Nikkei bounces back on short-covering; BOJ outcome awaited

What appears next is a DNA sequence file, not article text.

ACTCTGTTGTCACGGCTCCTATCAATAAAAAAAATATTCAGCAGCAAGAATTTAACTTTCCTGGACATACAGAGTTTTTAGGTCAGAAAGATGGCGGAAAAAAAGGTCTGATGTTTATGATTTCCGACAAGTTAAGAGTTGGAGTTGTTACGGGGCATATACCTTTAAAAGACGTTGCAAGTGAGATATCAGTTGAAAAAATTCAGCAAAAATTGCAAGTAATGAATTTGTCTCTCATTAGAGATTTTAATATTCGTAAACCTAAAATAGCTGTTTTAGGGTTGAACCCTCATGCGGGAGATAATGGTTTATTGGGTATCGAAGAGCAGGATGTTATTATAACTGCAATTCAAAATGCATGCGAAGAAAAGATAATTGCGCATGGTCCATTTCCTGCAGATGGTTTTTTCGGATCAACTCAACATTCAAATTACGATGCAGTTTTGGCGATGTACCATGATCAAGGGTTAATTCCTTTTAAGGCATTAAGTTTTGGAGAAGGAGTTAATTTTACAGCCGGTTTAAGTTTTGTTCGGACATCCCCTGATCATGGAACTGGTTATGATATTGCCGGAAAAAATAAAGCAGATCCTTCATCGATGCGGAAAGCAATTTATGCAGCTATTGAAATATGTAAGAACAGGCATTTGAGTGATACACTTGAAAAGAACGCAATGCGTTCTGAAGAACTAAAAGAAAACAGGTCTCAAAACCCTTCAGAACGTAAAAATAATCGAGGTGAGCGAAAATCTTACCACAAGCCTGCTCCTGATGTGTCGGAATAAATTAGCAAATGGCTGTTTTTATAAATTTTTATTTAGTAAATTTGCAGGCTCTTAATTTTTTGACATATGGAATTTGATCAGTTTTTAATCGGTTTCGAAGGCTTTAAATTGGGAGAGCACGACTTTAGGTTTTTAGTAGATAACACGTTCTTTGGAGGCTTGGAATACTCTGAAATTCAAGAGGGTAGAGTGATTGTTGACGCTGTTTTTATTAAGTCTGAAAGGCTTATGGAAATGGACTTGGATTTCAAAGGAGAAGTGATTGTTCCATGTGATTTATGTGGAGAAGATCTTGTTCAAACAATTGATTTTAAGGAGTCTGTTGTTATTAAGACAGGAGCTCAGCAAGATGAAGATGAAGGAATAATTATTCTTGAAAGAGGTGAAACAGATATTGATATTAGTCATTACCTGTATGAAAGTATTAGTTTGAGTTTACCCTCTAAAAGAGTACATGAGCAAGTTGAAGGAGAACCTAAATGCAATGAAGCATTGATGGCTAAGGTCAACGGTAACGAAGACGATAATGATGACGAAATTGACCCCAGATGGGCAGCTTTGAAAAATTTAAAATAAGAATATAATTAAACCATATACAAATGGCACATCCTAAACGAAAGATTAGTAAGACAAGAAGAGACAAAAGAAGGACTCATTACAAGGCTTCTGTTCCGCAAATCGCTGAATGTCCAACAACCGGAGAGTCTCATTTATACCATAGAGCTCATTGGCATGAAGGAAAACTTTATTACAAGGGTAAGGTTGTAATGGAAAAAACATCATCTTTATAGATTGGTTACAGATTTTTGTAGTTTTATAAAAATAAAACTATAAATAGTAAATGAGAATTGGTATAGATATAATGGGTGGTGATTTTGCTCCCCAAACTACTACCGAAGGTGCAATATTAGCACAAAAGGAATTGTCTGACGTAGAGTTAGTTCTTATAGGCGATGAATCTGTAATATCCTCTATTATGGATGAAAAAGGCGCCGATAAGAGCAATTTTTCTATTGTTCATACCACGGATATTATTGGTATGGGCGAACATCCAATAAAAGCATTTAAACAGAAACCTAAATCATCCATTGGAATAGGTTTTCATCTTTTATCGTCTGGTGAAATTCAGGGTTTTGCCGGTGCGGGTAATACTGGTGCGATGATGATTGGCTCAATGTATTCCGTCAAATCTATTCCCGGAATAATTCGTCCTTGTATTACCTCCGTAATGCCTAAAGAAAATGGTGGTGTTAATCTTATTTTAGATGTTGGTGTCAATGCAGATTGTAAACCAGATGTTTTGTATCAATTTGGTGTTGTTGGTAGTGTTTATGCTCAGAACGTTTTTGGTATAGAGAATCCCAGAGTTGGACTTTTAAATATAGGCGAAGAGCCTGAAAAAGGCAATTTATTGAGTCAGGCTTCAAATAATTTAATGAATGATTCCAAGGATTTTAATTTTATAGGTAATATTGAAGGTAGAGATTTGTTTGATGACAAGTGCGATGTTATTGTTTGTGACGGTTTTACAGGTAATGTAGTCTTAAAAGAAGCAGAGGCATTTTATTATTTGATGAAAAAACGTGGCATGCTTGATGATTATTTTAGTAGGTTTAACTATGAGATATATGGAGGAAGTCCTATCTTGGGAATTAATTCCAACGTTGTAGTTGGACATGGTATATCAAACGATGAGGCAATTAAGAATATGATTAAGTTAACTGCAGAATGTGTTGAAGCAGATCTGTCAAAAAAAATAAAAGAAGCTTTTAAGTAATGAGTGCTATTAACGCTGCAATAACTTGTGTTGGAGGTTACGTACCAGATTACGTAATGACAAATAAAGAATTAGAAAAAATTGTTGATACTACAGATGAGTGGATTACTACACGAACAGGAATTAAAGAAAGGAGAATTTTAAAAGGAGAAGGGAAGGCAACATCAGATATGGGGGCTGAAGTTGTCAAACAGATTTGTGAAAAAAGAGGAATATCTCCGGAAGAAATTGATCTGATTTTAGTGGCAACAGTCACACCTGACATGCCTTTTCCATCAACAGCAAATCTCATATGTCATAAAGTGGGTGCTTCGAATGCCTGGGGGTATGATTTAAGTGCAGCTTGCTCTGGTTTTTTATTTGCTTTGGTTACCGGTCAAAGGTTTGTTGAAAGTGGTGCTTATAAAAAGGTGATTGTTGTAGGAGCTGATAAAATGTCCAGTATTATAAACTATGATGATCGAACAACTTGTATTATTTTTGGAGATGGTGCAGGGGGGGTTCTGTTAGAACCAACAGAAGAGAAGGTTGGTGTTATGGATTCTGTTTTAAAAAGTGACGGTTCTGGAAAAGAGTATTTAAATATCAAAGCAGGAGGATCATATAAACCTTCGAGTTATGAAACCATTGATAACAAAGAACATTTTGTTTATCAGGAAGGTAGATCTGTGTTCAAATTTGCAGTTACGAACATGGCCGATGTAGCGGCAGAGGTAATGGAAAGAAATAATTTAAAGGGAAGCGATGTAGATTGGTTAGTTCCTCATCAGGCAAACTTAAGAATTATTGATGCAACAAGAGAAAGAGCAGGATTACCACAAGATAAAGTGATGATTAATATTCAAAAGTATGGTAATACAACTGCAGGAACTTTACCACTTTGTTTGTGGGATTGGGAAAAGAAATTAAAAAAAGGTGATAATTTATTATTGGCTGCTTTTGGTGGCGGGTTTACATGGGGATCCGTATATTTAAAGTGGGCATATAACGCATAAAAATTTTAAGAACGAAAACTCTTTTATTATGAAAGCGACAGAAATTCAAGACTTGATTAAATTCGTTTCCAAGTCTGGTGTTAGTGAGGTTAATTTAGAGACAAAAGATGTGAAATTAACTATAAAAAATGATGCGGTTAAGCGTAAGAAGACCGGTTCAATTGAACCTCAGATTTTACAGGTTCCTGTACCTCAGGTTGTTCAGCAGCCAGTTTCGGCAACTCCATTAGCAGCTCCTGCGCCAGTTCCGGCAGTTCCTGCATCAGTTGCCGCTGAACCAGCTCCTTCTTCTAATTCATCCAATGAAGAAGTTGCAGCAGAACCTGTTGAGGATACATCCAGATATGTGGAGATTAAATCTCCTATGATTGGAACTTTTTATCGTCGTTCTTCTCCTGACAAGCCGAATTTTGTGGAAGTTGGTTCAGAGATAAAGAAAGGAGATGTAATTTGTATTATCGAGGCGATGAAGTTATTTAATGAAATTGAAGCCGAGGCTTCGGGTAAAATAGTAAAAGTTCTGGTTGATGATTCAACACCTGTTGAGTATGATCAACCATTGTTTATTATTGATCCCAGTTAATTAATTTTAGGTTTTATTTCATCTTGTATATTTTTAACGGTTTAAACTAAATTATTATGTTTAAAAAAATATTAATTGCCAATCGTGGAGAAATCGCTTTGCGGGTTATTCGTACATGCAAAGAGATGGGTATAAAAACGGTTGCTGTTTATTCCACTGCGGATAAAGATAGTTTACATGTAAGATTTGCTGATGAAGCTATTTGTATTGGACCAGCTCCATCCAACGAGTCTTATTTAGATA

* Nikkei rises 0.7 pct, Topix up 0.3 pct * BOJ widely expected to keep policy unchanged * Nikkei may hover around 14,000 in short term - analyst By Tomo Uetake TOKYO, Aug 8 (Reuters) - The Nikkei average rebounded on Thursday morning on short-covering after falling sharply versus the previous day, but the gains were seen as vulnerable given uncertainty over the U.S. Federal Reserve's timing of a stimulus pull-back. Investors are also looking for leads from the Bank of Japan's two-day policy board meeting ending later in the day. The benchmark Nikkei gained 0.7 percent to 13,916.94 in choppy midmorning trade, after going as low as 13,777.11 and as high as 14,025.92 earlier. It tumbled 4 percent to 13,824.94 on Wednesday. "Domestic investors are adjusting positions in response to company earnings announcements and buying stocks that are deemed undervalued," said Shun Maruyama, chief Japan equity strategist at BNP Paribas in Tokyo. "But I don't think institutional investors and hedge funds are very active today. The market is completely swayed by currency moves." The Japanese currency was last traded at 96.66 yen against the dollar, moving away but still not far from a seven-week high of 96.32 yen touched on Wednesday. Maruyama said he expects the benchmark Nikkei to hover around 14,000 for a while as there will be no major catalyst in the market. "Once the Nikkei tops the 14,000 mark, it should bring investors some sense of relief." The broader Topix rose 0.3 percent to 1,158.45, with index heavyweights Fast Retailing Co Ltd, SoftBank Corp and Fanuc Corp were up between 1.3 and 1.6 percent each. Other notable gainers include Kubota Corp, which jumped 5.7 percent after the tractor maker reported a 92 percent rise in net profit for the April-June quarter, due to strong sales overseas. The Bank of Japan is widely expected to maintain its stimulus later on Thursday as the board debates whether positive signals from prices and job market data justify offering a rosier view of the economy. The Japanese government's fiscal expansionary policy, coupled with the BOJ's aggressive monetary stimulus, have helped push the benchmark Nikkei up 34 percent this year.
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